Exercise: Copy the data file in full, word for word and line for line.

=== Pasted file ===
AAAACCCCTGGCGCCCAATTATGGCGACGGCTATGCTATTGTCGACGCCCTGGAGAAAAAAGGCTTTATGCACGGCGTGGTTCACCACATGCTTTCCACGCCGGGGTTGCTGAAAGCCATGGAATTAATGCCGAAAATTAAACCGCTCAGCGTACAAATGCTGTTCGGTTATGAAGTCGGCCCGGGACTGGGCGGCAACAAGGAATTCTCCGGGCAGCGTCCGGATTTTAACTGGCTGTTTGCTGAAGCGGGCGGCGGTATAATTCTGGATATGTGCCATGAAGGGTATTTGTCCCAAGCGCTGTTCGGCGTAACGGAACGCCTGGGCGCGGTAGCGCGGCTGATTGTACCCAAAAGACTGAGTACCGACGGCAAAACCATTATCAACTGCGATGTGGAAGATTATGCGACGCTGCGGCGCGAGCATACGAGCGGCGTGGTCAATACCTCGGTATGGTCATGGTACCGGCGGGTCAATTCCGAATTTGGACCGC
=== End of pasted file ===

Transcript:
AAAACCCCTGGCGCCCAATTATGGCGACGGCTATGCTATTGTCGACGCCCTGGAGAAAAAAGGCTTTATGCACGGCGTGGTTCACCACATGCTTTCCACGCCGGGGTTGCTGAAAGCCATGGAATTAATGCCGAAAATTAAACCGCTCAGCGTACAAATGCTGTTCGGTTATGAAGTCGGCCCGGGACTGGGCGGCAACAAGGAATTCTCCGGGCAGCGTCCGGATTTTAACTGGCTGTTTGCTGAAGCGGGCGGCGGTATAATTCTGGATATGTGCCATGAAGGGTATTTGTCCCAAGCGCTGTTCGGCGTAACGGAACGCCTGGGCGCGGTAGCGCGGCTGATTGTACCCAAAAGACTGAGTACCGACGGCAAAACCATTATCAACTGCGATGTGGAAGATTATGCGACGCTGCGGCGCGAGCATACGAGCGGCGTGGTCAATACCTCGGTATGGTCATGGTACCGGCGGGTCAATTCCGAATTTGGACCGC